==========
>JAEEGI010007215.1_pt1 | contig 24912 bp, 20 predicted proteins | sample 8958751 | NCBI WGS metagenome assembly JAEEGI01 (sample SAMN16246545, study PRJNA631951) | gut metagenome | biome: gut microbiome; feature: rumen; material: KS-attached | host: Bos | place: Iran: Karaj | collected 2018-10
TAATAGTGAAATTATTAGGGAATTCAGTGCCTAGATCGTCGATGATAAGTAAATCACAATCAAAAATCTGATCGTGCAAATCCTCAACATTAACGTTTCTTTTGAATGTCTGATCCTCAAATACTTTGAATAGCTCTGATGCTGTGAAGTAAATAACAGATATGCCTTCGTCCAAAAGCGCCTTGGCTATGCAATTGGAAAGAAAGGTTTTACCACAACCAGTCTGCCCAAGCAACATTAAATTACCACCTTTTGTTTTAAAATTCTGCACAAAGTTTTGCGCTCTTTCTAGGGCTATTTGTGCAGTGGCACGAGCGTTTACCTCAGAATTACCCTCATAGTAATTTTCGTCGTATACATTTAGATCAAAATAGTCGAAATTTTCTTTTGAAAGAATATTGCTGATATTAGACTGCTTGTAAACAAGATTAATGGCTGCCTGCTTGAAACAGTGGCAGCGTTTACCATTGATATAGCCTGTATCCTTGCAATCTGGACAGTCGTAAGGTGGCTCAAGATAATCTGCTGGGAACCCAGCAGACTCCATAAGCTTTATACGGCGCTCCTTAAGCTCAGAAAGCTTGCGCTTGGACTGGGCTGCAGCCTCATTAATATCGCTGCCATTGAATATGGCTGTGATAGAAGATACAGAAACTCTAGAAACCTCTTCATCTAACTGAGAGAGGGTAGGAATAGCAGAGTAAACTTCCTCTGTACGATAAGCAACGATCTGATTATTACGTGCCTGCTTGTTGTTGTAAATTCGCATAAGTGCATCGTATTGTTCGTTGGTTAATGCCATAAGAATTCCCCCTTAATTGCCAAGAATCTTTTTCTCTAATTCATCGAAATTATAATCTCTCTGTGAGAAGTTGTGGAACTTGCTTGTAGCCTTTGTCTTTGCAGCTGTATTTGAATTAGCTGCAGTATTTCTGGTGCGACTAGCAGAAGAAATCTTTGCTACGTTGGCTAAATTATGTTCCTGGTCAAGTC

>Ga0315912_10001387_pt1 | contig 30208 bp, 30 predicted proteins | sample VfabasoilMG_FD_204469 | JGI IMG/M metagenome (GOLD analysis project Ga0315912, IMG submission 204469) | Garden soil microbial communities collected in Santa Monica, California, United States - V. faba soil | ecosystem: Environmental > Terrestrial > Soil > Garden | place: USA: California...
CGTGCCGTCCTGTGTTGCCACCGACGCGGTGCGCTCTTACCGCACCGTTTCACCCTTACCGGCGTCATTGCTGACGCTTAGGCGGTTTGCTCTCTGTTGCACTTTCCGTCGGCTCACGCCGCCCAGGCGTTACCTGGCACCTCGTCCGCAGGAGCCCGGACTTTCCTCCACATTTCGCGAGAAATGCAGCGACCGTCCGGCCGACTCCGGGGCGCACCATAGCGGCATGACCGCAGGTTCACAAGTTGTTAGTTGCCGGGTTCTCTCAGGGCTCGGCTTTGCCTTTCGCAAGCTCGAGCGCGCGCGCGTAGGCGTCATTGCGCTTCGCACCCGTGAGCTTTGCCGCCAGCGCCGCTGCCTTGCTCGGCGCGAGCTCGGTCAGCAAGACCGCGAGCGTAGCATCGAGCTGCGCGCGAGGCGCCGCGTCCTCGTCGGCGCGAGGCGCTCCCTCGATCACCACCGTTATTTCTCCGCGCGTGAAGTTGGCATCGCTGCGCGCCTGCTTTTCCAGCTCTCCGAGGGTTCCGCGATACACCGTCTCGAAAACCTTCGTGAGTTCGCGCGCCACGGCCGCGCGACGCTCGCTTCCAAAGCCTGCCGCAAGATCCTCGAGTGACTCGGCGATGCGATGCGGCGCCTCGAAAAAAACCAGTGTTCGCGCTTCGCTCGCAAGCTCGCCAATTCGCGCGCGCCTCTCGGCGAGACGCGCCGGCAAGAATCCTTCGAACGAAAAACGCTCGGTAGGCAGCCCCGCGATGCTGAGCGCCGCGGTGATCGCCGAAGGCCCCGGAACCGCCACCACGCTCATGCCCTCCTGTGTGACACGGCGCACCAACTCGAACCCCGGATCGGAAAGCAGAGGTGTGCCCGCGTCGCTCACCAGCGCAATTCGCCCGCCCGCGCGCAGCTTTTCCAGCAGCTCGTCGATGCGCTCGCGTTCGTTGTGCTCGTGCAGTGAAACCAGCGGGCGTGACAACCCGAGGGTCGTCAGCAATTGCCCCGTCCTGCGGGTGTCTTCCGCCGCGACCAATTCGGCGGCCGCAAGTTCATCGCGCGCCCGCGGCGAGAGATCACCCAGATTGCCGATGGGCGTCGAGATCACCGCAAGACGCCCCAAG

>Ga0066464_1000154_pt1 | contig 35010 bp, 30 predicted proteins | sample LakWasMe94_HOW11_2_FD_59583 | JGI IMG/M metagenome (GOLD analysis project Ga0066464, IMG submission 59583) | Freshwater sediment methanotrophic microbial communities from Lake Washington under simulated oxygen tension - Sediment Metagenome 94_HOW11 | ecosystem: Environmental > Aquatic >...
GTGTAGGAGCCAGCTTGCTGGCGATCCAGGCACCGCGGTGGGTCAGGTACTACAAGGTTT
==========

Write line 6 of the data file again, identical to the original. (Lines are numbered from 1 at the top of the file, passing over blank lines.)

GTGTAGGAGCCAGCTTGCTGGCGATCCAGGCACCGCGGTGGGTCAGGTACTACAAGGTTT